But when wheat, oats, barley, rye, or rice are harvested, the fibrous plant husks left behind are not just a useless waste product. When these leftovers, known as straw, are tightly bundled up into bales, these plant remnants can actually be used as a building material — and a durable and inexpensive one at that. Straw bale construction has been growing by leaps and bounds, as more and more people have been discovering the versatility and utility of an old method of building that has suddenly become new again. In the nineteenth century, settlers on the Great Plains who did not have access to wood turned to squared bundles of straw as a replacement, and some of the homes they built are still standing to this day. Straw bale construction has been attracting the attention of off-the-gridders and intentional communitarians because straw bales are cheap, readily available, and provide the perfect raw materials for those with a desire to build something aesthetically unique.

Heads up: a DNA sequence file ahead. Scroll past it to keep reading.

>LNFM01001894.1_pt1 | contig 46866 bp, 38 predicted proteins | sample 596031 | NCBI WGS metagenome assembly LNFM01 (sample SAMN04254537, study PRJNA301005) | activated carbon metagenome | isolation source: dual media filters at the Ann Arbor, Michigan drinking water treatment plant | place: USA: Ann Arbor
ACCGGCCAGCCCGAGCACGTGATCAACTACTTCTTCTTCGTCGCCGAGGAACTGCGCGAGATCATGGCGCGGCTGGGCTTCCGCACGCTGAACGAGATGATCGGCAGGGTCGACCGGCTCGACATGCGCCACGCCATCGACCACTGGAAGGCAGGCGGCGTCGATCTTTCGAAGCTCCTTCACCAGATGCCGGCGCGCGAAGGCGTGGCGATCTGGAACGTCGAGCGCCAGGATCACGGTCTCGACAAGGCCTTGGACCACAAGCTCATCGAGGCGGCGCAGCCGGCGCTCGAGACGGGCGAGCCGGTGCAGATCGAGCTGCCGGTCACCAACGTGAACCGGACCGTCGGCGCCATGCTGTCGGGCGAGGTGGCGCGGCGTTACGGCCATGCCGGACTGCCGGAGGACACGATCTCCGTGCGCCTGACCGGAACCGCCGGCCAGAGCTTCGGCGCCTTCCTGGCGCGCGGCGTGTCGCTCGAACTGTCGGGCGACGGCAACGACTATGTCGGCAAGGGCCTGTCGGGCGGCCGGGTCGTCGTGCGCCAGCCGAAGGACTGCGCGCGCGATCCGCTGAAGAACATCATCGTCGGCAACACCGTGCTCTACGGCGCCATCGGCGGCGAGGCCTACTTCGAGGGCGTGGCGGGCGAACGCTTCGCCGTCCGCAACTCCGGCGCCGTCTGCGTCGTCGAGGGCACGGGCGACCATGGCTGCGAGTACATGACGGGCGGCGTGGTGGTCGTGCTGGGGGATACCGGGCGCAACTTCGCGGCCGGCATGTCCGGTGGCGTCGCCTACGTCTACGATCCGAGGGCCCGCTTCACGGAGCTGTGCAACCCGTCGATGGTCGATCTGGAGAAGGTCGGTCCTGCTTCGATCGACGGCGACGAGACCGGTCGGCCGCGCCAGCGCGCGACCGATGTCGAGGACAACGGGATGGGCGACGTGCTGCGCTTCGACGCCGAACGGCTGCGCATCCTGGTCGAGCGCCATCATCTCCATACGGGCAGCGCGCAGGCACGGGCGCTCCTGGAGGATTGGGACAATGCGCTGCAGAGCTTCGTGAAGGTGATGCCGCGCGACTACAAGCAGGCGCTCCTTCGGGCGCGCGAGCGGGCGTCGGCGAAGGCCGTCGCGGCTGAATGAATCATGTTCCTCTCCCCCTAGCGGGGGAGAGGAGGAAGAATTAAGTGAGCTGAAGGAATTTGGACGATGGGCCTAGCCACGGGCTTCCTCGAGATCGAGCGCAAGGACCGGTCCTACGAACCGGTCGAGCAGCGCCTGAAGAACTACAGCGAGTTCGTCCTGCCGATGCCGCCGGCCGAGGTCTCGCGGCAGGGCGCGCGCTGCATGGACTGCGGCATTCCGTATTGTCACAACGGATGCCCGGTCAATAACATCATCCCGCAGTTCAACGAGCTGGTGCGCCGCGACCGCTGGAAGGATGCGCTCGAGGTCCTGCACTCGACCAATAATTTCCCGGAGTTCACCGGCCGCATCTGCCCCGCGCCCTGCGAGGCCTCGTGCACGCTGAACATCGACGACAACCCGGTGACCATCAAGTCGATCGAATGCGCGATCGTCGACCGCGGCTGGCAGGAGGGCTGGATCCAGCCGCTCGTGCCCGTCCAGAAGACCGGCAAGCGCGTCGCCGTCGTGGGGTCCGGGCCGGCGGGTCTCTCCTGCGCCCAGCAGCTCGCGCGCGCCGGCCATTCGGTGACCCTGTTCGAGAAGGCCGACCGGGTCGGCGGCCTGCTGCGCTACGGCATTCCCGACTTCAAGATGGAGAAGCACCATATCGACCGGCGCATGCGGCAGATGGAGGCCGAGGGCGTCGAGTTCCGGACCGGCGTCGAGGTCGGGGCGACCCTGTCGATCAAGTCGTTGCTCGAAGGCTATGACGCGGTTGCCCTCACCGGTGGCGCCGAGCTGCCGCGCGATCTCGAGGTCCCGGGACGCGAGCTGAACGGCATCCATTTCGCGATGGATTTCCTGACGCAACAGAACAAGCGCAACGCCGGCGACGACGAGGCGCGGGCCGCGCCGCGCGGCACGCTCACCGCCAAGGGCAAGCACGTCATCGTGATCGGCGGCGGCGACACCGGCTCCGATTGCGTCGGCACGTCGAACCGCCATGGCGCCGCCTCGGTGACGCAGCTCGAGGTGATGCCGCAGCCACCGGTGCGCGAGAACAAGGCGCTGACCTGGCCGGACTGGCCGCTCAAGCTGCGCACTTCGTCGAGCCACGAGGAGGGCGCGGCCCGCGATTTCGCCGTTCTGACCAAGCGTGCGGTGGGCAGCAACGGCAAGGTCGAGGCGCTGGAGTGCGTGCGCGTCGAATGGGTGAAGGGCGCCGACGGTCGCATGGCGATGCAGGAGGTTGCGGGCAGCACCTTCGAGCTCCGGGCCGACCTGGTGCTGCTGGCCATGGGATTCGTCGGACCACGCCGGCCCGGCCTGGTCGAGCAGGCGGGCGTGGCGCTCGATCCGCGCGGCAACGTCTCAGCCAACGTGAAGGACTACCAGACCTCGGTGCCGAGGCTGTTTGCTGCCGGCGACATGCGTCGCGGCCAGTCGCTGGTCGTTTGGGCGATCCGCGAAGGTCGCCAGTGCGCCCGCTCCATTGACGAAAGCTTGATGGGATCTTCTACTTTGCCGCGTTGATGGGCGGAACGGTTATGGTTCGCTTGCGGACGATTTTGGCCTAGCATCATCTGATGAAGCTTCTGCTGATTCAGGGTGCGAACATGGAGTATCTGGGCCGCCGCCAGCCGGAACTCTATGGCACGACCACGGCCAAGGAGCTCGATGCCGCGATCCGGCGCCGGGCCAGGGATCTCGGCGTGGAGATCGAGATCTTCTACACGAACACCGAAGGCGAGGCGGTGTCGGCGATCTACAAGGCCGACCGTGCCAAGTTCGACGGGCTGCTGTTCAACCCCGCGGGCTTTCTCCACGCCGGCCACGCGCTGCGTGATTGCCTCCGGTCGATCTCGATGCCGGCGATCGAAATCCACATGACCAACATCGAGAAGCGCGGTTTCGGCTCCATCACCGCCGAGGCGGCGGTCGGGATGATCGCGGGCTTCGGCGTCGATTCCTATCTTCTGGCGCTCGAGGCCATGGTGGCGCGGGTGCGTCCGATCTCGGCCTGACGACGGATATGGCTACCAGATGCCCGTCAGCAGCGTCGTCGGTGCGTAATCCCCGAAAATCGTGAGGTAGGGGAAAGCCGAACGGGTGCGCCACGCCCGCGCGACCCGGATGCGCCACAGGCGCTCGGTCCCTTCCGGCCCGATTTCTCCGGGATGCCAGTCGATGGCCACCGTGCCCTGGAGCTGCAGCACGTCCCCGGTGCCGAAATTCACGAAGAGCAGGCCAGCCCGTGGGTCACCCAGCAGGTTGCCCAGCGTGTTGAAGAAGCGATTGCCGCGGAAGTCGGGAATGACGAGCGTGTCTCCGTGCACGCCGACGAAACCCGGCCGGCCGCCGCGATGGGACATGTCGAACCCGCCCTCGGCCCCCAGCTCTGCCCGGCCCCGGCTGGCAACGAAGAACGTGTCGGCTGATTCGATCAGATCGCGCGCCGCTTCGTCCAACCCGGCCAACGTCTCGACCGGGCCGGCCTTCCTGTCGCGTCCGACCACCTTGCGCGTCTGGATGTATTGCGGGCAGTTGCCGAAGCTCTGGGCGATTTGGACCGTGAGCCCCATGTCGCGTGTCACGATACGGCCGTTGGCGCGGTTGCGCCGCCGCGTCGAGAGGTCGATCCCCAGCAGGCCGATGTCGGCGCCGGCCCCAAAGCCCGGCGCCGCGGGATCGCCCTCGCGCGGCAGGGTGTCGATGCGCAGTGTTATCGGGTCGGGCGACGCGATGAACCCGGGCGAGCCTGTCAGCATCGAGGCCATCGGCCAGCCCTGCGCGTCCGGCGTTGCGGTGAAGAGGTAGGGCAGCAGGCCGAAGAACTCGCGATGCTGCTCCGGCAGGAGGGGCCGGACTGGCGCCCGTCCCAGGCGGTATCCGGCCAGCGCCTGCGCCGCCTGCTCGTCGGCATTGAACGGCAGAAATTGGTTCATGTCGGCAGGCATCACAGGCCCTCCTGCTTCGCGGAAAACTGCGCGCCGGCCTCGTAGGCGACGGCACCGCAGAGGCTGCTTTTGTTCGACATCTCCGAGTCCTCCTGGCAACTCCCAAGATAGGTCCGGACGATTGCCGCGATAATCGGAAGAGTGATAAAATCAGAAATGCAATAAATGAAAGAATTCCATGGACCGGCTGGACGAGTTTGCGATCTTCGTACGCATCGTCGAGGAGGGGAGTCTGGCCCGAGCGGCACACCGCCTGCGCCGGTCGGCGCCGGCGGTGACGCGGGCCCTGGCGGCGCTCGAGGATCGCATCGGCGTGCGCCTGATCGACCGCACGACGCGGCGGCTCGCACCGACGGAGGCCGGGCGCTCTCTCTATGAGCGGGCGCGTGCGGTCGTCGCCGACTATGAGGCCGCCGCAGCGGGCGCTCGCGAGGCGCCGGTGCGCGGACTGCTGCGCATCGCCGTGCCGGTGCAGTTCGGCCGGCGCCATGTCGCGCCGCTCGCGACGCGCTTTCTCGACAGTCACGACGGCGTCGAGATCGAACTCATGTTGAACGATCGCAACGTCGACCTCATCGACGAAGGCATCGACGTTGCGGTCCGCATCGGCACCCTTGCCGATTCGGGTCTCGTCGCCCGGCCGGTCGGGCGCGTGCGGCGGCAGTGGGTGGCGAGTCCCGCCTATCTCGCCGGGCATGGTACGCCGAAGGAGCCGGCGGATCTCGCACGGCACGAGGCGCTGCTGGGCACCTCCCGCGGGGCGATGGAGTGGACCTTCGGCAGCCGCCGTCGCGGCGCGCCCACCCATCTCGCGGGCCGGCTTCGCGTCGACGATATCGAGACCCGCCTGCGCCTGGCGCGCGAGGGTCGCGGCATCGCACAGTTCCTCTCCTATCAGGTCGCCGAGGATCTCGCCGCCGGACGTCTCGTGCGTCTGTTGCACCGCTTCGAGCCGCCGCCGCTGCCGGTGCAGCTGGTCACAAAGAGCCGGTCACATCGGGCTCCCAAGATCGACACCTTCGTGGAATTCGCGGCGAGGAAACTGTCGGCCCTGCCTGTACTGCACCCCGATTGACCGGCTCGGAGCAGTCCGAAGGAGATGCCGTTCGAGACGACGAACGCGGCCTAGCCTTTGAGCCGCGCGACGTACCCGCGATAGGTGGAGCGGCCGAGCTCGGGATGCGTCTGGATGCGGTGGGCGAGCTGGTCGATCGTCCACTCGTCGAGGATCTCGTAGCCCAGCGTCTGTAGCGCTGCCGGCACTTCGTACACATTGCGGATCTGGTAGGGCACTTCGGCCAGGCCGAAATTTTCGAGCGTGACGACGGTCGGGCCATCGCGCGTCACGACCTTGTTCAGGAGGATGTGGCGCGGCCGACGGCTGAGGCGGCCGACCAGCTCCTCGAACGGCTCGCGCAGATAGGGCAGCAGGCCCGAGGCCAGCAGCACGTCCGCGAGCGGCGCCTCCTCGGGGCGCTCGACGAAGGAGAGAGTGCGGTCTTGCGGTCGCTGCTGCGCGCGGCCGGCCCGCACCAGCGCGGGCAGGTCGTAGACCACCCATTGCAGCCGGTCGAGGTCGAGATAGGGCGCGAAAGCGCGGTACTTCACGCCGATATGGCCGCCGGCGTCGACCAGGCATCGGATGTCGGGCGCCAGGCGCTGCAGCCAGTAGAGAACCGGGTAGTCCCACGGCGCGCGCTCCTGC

Straw Bale in construction of building and its future in India
Strawbale Construction Methods and Techniques
Skip to content. Straw bale are traditionally a waste product which farmers do not till under the soil, but do sell as animal bedding or landscape supply due to their durable nature. In many areas of the country, it is also burned, causing severe air quality problems. It is important to recognize that straw is the dry plant material or stalk left in the field after a plant has matured, been harvested for seed, and is no longer alive.
Straw Bale Construction
Straw-bale construction is a building method that commonly uses straw from wheat, rice, rye and oats, as building insulation. The straw is the stalk of the grain without the grain head. Straw-bale construction has many advantages, including the carbon sequestration of the material, low cost, availability, fire-resistance, and insulation values. Straw stores sixty times more carbon than is used to grow, bale, and transport to building sites in the same region.
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